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New "Music at Rutgers and New Brunswick" exhibit at Alexander Library

September 25, 2013
Photo of the Rutgers College Band of 1923; image from Special Collections and University Archives.

Photo of the Rutgers College Band of 1923; image from Special Collections and University Archives.

The fall 2013 exhibition, On the Banks of the Raritan: Music at Rutgers and New Brunswick, on view in the galleries on the ground floor and lower level of Alexander Library, will examine over a century of New Brunswick's musical landscape. The exhibition will feature documents, photographs, and artifacts from Special Collections and University Archives and the Performing Arts Library, including the papers of pioneering composer and Rutgers Professor of Music Robert Moevs.

Like many American cities on the main lines of a railroad, New Brunswick's early musical years were marked by a revolving door of traveling performers, community brass bands, notorious buskers like fiddler Jakey Wearts, a handful of musical-appreciation societies and amateur orchestras, church choirs and organists, and a few sheet music and instrument stores. But unlike the average small railroad town in the area, by the late nineteenth century, the city would boast its own Conservatory of Music as well as a beloved state-of-the-art Opera House. By the early twentieth century, New Brunswick would lay claim not only to the largest number of theaters in the state, but the city would be the largest manufacturer of musical strings in the world.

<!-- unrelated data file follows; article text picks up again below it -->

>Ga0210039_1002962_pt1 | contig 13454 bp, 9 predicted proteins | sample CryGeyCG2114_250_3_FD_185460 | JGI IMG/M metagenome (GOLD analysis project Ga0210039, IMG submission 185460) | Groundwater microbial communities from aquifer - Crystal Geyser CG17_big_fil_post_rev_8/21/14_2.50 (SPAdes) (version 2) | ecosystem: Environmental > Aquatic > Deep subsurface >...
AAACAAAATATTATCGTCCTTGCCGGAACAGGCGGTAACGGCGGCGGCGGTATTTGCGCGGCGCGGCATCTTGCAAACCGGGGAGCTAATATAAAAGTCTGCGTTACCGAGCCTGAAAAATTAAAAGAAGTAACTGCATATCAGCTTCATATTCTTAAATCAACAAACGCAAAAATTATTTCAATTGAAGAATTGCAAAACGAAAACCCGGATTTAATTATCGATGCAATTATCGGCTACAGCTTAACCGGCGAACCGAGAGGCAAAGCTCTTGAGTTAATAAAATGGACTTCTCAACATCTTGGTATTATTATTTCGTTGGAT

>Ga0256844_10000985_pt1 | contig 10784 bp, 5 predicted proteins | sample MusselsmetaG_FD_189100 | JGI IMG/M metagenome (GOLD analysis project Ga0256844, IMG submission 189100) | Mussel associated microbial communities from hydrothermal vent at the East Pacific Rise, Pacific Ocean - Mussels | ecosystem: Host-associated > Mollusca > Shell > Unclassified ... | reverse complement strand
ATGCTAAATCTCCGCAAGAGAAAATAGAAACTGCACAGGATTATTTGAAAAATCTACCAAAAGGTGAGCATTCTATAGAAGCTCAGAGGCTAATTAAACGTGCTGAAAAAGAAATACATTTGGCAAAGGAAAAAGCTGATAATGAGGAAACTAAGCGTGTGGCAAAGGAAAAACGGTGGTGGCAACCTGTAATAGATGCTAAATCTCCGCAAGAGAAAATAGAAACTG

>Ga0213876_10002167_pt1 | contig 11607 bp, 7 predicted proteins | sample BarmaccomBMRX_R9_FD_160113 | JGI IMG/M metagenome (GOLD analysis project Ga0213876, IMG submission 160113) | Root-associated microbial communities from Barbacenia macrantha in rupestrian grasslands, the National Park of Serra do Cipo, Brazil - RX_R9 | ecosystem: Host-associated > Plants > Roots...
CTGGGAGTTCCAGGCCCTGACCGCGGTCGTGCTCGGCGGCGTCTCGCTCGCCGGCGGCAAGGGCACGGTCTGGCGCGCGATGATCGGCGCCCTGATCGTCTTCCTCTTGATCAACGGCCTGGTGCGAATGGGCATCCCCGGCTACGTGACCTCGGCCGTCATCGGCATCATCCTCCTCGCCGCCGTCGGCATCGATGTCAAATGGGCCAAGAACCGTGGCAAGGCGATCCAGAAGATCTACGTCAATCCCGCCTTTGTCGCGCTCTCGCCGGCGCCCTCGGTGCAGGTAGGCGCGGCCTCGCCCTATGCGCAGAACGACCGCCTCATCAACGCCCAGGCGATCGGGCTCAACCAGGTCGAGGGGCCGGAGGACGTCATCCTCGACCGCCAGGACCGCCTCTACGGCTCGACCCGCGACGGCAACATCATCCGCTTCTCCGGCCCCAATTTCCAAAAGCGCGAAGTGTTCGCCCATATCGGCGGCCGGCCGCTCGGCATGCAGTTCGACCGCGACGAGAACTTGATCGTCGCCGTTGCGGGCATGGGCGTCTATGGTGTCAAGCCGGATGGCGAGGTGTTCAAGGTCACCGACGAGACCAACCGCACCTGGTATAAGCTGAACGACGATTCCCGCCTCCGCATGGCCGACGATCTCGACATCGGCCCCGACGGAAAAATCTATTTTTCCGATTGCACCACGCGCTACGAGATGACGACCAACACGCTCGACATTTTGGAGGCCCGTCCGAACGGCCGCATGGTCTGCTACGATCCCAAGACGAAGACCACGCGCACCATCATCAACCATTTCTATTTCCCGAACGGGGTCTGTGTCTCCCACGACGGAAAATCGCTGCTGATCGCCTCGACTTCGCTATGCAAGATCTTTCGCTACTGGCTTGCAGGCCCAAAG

In the early twentieth century, the baton passed from Town to Gown when the locus of the music scene changed from active city residents and local venues, to Rutgers student and faculty musicians, university spaces, and sponsored events. Simultaneously, new technology like movies and the radio downplayed the importance that live music had compared to the 1870s when the Opera House was first built.

The Music at Rutgers portion of the exhibit will focus on students and professors who participated in the musical clubs and programs at Rutgers College, New Jersey College for Women (Douglass College), Livingston College, and Mason Gross School of the Arts from 1880 to the mid to late 1980s.Clubs that will be highlighted include the Rutgers College Chapel Choir, Glee Club, and band; New Jersey College for Women's Weeping Willows, Drum Corps, and Voorhees Chapel Choir; Livingston College's Liberated Gospel Choir and jazz clubs; the various ensembles of Mason Gross School of the Arts, cross-college groups and events including the University Choir, WRSU radio, and the University Concert Series; and music played at dances, athletic events, and other college traditions.

Although the schools of Rutgers University functioned fairly independently for much of this period, this shared interest and passion for music as an activity, entertainment, and tradition united the student body. At Rutgers, music is as rooted in history and tradition as going to a football game, reading the Targum, participating in Yule Log or Sacred Path, or singing your Alma Mater at graduation.

On the Banks of the Raritan will be on display in Gallery '50 and the Special Collections and University Archives Gallery in the Archibald S. Alexander Library from October 9, 2013 until January 31, 2014. The exhibition was curated by Flora Boros, Kathy Fleming DC '08, Thomas Izbicki, and Fernanda Perrone. For more information on this exhibition, please contact Fernanda Perrone at hperrrone@rulmail.rutgers.edu or 848-932-6154.